"In any case, her electorate will be more inclined to vote for Zelenskiy, despite the fact that it is an older age group," Gushchin said.
"In the second round, he [Poroshenko] has nothing to gain. He will obviously lose to Zelenskiy, especially if Zelenskiy succeeds in reaching agreements with the most popular opposition candidates ... I think that the second round will end in a 60 to 40 percent tally," Bortnik told Sputnik.
The current president himself intends to continue to fight for his re-election in the second round. Speaking about Zelenskiy's leadership according to the exit poll, Poroshenko said that "April Fools' Day will come, we will laugh and stop, and we will move forward resolutely starting from April 2, because there is no time for jokes after April 1."
The leader of the Opposition Platform � For Life party, Yuriy Boyko, also hopes that he will pass to the second round.
"Still, we must understand that the results of the exit poll are not the results of the elections. And we do not expect any radical changes, but we are absolutely sure that the battle for the second round is not over yet. Now our headquarters is keeping a parallel counting of votes. Our team's forces, which are represented in all election commissions, are working at full capacity, and we continue to hope for the result that could show that we are closer to the second round," Natalia Korolevskaya, the spokeswoman for Boyko's campaign, said.
"I believe that today's vote showed two things. The first one is that, despite the tremendous pressure and attempted bribery, there will be a change of power. The second one is that no matter how the current president tries to present it as a victory, in fact it is the kind of a slap in the face of today's government, which it, probably, has never gotten before," Boyko said, as quoted by the Ukrainian NewsOne broadcaster.
Nikola Markovic, a Paris-based political analyst and specialist on the Balkans, has commended Zelenskiy's campaign in a comment to Sputnik.
"Zelenskiy's program is vague, but simple and efficient: he wants the end of the war in Donbas, to put a definitive end to corruption and make Ukrainians prosperous. Who would be against that? ... Another good point for him is his declared opposition to the Ukrainian laws against the Russian language. With half the Ukrainian population speaking Russian at home, it is ridiculous and undemocratic to try to impose Ukrainian everywhere; Ukraine should be a bilingual country," Markovic said.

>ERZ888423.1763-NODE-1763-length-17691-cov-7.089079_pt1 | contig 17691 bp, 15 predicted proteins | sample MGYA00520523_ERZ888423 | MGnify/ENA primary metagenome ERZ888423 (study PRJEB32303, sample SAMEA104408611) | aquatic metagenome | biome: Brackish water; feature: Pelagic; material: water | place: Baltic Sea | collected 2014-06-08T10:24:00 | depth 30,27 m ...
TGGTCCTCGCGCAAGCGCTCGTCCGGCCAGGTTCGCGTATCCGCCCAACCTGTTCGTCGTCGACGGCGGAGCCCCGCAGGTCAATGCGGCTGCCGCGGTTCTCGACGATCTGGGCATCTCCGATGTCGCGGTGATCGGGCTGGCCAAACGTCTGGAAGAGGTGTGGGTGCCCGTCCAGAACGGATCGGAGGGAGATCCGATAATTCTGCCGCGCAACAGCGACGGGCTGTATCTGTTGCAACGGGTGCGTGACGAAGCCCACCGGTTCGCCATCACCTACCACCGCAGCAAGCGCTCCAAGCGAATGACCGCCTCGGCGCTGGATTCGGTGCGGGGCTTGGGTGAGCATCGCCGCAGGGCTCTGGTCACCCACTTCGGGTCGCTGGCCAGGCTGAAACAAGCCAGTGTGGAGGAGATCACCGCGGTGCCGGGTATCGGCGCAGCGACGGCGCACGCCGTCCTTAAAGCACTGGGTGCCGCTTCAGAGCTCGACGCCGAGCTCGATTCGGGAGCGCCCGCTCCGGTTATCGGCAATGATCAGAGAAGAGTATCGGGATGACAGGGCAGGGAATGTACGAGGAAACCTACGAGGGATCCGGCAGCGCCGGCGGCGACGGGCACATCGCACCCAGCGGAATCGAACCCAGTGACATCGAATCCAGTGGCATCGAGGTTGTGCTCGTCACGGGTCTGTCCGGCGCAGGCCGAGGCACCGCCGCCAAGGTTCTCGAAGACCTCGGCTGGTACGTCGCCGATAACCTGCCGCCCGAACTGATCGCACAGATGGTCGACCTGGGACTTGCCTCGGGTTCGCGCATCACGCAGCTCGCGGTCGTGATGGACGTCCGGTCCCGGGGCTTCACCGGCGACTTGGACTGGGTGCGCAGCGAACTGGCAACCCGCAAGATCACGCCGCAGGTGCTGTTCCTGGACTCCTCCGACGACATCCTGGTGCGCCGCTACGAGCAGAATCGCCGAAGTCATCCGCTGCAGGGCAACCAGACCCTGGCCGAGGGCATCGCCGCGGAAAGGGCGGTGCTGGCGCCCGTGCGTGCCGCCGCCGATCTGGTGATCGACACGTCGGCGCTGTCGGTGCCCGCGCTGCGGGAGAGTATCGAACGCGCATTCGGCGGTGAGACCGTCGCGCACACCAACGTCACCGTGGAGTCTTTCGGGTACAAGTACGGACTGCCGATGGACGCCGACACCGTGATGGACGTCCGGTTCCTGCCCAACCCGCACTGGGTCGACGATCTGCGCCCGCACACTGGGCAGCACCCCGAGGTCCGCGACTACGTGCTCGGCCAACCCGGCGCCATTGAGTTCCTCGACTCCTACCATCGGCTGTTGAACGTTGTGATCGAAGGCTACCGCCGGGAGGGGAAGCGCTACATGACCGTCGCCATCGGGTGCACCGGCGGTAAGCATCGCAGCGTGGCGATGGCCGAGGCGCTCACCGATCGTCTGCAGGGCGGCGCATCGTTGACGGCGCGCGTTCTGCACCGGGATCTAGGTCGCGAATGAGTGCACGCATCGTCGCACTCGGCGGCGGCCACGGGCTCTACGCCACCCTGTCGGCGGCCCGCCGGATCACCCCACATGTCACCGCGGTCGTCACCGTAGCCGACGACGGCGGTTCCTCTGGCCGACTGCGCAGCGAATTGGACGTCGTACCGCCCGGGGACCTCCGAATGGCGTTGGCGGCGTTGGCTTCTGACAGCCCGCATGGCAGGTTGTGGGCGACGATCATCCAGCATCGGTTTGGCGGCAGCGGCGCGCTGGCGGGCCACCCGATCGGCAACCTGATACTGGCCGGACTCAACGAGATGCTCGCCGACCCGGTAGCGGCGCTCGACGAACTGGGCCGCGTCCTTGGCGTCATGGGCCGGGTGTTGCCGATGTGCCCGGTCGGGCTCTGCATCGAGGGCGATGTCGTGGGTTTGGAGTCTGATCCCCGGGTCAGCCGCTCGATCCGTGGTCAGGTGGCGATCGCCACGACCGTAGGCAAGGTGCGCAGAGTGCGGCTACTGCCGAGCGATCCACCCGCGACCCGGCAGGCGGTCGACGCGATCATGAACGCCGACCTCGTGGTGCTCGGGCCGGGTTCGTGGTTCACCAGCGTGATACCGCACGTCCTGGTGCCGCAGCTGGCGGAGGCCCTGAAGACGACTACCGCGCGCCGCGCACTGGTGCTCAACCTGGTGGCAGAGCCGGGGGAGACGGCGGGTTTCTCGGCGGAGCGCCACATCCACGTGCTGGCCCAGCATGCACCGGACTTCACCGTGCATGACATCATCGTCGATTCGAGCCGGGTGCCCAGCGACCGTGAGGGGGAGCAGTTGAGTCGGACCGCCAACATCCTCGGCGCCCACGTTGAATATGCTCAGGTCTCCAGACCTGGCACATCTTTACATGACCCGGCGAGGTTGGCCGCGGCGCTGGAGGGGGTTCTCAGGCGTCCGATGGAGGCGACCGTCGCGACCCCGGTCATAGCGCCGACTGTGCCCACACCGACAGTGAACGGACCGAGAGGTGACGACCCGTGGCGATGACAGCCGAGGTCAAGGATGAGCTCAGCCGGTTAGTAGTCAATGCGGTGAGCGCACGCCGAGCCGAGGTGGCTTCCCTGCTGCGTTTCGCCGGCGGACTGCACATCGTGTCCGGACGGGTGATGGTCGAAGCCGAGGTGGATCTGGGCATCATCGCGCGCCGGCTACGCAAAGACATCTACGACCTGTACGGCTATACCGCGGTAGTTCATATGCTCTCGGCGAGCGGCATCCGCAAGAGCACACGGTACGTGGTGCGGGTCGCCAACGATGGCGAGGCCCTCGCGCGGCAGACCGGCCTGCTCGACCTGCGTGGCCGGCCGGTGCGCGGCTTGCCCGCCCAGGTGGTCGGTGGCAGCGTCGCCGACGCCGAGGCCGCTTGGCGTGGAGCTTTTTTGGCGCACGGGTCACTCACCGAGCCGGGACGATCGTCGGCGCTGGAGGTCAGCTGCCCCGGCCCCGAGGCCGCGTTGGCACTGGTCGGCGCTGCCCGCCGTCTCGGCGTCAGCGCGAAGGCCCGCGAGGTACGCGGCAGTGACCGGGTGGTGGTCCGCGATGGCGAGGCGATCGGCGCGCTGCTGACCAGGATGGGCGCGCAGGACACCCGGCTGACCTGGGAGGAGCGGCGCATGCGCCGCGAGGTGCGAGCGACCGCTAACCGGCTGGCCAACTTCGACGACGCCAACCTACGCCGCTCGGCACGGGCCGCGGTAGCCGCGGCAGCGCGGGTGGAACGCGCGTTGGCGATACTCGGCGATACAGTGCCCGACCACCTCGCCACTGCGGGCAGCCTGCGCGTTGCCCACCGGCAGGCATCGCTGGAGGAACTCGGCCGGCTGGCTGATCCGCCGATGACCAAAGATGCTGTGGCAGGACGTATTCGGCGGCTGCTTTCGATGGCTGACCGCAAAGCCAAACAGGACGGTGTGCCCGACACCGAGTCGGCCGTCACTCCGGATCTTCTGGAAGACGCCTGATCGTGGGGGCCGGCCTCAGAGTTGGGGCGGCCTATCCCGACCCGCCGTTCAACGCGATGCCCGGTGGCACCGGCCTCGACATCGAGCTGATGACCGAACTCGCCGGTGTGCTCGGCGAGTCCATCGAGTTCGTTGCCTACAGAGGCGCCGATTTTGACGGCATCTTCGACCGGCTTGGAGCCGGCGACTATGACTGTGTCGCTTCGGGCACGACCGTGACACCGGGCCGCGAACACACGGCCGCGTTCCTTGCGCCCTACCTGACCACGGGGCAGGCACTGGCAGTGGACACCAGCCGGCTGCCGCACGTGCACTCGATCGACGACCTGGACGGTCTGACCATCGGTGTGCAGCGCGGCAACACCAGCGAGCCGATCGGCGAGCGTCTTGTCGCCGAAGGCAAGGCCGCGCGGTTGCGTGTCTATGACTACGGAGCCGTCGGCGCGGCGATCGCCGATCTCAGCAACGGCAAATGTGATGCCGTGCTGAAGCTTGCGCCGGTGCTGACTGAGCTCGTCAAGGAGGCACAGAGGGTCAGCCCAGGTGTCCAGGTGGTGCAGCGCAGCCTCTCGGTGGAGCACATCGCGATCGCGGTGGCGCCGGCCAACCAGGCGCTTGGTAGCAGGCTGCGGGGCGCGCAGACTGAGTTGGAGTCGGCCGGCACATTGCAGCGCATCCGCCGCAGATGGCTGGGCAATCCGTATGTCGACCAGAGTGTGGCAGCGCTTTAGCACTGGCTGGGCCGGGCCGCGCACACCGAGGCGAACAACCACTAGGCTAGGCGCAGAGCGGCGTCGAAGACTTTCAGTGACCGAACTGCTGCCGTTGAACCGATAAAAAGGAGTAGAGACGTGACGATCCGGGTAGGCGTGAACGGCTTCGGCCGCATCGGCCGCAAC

However, Zelenskiy does not have a relevant political experience to run the country and may face tough opposition from Poroshenko as well as Ukrainian oligarchy, which are "reluctant to give an ounce of power," the expert underlined.
"Poroshenko is going to have a hard time getting back into the race, as the gap is important, but he is a politician and, in the coming month, he will release all his arsenal to destabilize his opponent. On the other hand, Zelenskiy will be strongly helped by his 'godfather' the other major businessman, tycoon Igor Kolomoyskyi, who will be able to organize a competent support team for Zelenskiy," Markovic added.
Alessandro Bertoldi, political analyst and former independent international observer in Crimea and Donbas, said that first round results had proved that support for Poroshenko fell in Ukraine.
"The exercise of democracy is always good news. Hope that the voting operations in Ukraine have been respected and that they will be respected also during the second tour on 21 April. The partial data and projections already make a first analysis possible: the fact that Vladimir Zelenskiy, comedian and a newcomer in Ukrainian politics, has almost doubled the outgoing President Petro Poroshenko, suggests that the Ukrainians have lost trust in their current president," Bertoldi told Sputnik.
"The result of the runoff is not obvious, because despite the great advantage of Zelenskiy, it will be necessary to see how the votes from the other candidates divide between him and Poroshenko. The hope can only be that the Ukrainians can freely express themselves, in a climate of serenity and transparency, and that these elections can bring a future of peace, prosperity and tranquility to Ukraine after so many years of war and internal persecution," Bertoldi added.
The president in Ukraine is elected for a term of five years. The CEC is required to announce the voting results by April 10. If one of the candidates cannot secure more than half of the votes in the first round, a second round will be held on April 21.